Why is my thrust bearing running hot?
These bearings were not overloaded. As shown in Figures 3 & 4 below, the shoe supports are in excellent condition and show no signs of indentation or hard contact.
Varnish is a hard, solid material that bonds to the babbitt surface. These deposits alter the surface finish of the thrust shoes by diminishing the flatness and smoothness of the babbitt surface. With oil film thicknesses typically in the range of 13 to 51µm (0.0005" to 0.002"), this thin layer of varnish interferes with the hydrodynamic oil film in the bearing. It decreases the load carrying area of the shoe and reduces the oil film thickness. The varnish builds up over time and the pad temperatures rise accordingly. Eventually, the oil film breaks down and the collar contacts the shoes. The touch wipe may actually remove enough of the deposits to restore the hydrodynamic oil film. With a smoother babbitt surface, the pad temperature readings may be lower than before the wipe. This whole process can repeat itself periodically.
An FTIR (Fourier transform infrared) analysis was performed on varnish samples from the shoes and both shoes had similar results. The first FTIR spectrum was from methylene chloride that was used to extract the soluble portions of the varnish material. This showed the presence of esters, carboxylic acids, and unsaturated (or thermal decomposed) acids in the spectra. The second analysis was performed on a varnish sample scraped off from the shoes. The major component was a combination of phosphates and pyrophosphates.
The results from the analysis determined that the root cause of the varnish deposits is oil oxidation. This permanent degradation of the oil occurs as additives in the oil become depleted. The antioxidants from the oil are removed and bigger, less soluble molecules form that will eventually develop into varnish. These molecules cluster, grow in size and form into a hard solid material that bonds to the shoe babbitt. As heat is generated from the shearing of the oil film, the overheated varnish deposits start to "cook" and decompose. This heating causes the coking of the organic carbon chains and only the phosphate inorganics remain.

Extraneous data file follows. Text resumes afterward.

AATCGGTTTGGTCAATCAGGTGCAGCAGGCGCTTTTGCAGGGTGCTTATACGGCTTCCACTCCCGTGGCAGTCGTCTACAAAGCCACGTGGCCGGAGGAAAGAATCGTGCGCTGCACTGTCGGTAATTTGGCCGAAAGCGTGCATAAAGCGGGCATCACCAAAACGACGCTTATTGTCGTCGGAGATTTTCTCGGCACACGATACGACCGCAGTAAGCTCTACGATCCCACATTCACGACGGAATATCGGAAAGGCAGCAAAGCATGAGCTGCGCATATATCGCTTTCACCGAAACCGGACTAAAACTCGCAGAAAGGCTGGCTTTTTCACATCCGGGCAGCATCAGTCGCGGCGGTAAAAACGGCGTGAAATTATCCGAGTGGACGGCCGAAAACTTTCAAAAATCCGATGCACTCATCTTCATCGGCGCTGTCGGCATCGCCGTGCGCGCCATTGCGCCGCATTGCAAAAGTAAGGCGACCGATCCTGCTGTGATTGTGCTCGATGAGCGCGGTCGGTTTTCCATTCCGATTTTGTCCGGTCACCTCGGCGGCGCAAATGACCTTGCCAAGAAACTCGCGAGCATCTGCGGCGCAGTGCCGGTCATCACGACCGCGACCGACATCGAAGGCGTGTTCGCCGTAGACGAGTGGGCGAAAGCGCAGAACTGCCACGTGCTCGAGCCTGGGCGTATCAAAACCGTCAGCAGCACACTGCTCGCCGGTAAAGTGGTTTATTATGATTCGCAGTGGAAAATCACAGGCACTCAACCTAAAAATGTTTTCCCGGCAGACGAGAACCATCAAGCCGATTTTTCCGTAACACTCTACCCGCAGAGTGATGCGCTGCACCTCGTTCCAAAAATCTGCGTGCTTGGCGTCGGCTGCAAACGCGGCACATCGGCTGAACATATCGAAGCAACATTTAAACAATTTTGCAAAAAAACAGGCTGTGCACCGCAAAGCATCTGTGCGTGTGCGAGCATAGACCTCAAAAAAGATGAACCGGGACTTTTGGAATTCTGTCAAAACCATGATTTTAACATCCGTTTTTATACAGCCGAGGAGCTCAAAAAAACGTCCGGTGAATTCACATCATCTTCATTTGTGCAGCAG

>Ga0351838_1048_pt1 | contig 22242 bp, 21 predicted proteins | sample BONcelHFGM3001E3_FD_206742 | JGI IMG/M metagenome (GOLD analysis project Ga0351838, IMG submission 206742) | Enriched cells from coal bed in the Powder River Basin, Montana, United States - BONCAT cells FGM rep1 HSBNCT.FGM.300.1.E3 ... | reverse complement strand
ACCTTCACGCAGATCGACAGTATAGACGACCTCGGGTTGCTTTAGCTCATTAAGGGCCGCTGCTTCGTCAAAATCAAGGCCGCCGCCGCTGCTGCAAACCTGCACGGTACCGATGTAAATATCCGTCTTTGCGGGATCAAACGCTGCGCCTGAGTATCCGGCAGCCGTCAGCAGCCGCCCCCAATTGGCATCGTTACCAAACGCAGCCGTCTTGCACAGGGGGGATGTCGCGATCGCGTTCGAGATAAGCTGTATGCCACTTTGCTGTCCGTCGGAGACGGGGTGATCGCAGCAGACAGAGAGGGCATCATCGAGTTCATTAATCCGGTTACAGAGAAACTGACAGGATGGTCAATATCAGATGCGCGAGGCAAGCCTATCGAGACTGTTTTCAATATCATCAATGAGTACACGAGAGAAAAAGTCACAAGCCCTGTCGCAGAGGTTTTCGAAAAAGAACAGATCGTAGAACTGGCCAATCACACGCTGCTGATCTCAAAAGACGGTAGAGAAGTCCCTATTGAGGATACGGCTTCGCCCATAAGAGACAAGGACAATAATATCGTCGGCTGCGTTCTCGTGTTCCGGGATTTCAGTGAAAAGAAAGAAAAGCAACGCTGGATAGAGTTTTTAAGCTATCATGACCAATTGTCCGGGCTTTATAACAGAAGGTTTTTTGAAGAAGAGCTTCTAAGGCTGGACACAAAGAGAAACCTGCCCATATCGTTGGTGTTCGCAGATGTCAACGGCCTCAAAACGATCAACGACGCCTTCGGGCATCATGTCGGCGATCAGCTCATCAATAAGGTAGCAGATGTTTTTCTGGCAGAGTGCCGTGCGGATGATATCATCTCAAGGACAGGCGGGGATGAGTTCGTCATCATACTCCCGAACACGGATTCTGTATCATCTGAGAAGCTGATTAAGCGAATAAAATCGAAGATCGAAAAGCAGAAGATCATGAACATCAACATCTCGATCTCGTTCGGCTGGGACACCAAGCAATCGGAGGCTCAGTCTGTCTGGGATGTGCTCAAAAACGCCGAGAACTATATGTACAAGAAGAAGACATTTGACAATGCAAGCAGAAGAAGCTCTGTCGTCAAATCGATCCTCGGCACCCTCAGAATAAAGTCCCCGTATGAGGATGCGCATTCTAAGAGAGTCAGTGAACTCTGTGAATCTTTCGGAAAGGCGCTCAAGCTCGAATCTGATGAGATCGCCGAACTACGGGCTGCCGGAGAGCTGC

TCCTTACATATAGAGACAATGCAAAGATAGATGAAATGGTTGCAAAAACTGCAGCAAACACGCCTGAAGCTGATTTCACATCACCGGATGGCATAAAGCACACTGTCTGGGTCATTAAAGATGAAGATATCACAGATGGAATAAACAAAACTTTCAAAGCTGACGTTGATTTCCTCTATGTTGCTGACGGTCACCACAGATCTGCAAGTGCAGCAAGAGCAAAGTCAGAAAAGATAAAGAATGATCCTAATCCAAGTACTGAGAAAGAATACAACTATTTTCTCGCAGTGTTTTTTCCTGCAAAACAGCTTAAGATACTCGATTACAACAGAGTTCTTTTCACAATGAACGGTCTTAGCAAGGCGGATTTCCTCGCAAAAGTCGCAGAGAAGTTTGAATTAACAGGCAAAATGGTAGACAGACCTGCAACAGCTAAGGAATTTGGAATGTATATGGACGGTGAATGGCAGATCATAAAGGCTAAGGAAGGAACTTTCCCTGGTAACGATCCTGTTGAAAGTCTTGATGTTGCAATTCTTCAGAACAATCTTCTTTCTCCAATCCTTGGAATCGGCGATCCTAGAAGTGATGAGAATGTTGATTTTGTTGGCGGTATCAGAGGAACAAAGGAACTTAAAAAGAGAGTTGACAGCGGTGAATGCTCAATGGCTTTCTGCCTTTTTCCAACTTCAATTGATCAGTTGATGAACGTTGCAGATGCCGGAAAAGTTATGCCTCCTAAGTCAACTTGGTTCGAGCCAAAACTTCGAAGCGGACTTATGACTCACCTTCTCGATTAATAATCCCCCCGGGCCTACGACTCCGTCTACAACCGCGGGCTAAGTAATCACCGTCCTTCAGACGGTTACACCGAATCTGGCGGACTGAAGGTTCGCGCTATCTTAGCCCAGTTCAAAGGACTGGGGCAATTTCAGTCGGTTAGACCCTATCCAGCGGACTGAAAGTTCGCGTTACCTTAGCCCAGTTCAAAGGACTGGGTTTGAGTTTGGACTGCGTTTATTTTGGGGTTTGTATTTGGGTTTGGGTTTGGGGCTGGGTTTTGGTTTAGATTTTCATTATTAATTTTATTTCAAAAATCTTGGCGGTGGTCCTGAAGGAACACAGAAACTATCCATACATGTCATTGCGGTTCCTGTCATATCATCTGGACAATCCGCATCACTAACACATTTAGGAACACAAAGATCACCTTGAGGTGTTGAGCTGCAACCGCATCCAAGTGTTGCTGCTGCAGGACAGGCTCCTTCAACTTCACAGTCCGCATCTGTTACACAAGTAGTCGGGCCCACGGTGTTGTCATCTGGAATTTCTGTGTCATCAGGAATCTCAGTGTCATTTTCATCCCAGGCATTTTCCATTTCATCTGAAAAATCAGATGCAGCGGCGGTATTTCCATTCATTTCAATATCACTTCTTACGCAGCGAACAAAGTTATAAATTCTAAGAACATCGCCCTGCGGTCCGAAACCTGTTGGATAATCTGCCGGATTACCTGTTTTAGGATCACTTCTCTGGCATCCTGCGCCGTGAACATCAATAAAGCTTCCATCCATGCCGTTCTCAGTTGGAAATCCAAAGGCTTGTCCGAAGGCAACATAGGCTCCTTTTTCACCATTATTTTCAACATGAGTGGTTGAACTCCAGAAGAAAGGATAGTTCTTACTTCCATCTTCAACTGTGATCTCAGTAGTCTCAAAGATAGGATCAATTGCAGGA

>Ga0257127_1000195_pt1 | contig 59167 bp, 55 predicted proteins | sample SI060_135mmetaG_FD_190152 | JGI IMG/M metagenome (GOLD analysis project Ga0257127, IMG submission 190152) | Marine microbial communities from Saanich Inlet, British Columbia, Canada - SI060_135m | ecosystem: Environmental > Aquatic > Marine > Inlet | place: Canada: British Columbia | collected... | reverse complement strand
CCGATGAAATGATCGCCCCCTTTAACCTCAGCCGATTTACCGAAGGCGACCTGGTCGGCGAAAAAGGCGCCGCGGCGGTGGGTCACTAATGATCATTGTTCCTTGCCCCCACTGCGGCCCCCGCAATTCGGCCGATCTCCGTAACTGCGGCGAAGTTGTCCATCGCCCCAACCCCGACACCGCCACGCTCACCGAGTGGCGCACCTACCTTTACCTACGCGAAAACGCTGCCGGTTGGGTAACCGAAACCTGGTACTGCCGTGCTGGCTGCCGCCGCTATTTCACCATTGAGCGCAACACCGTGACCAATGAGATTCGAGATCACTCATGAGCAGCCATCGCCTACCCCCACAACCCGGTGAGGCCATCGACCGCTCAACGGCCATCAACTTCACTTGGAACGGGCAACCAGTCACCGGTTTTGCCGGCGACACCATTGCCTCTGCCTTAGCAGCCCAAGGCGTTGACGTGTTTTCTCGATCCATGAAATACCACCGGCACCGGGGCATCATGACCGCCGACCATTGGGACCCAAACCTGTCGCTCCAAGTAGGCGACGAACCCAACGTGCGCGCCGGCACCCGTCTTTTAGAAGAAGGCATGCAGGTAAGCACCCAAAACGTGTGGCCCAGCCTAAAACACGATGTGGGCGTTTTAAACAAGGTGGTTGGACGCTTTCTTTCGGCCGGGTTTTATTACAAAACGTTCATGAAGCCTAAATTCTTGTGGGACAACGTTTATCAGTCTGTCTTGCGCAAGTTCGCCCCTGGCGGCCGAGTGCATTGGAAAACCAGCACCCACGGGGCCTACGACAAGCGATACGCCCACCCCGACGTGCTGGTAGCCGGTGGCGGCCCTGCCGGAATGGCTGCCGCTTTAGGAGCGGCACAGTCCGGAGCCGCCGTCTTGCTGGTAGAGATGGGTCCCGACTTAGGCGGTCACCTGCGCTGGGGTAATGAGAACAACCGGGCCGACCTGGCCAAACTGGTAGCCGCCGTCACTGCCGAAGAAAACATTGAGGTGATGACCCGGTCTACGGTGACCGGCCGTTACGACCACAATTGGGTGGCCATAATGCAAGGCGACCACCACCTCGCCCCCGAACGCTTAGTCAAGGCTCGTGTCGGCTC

The deposits on the shoes gave the diagnosis of the problem. To resolve the problem, the oil needs to be analyzed over a period of time. The oil will provide much more information than is available by analyzing the deposits on the shoes. The solution may be as easy as replenishing the antioxidants on periodic basis or more extreme measures such as having to switch to a PAO (Polyalpha olefin) or PAG (Polyalkylene glycol) synthetic oil.
The varnish potential of the oil can be monitored by additional tests such as Membrane Patch Colorimetry (MPC) and Linear Sweep Voltammetry or RULer (Remaining Useful Life evaluation routine). Including these tests with viscosity, total acid number (TAN), ISO particle count and water contamination analysis is a proactive approach to ensure the lubricant is "healthy". Consult a Lubrication Engineer or on-line expert for recommendations on your specific lubrication system.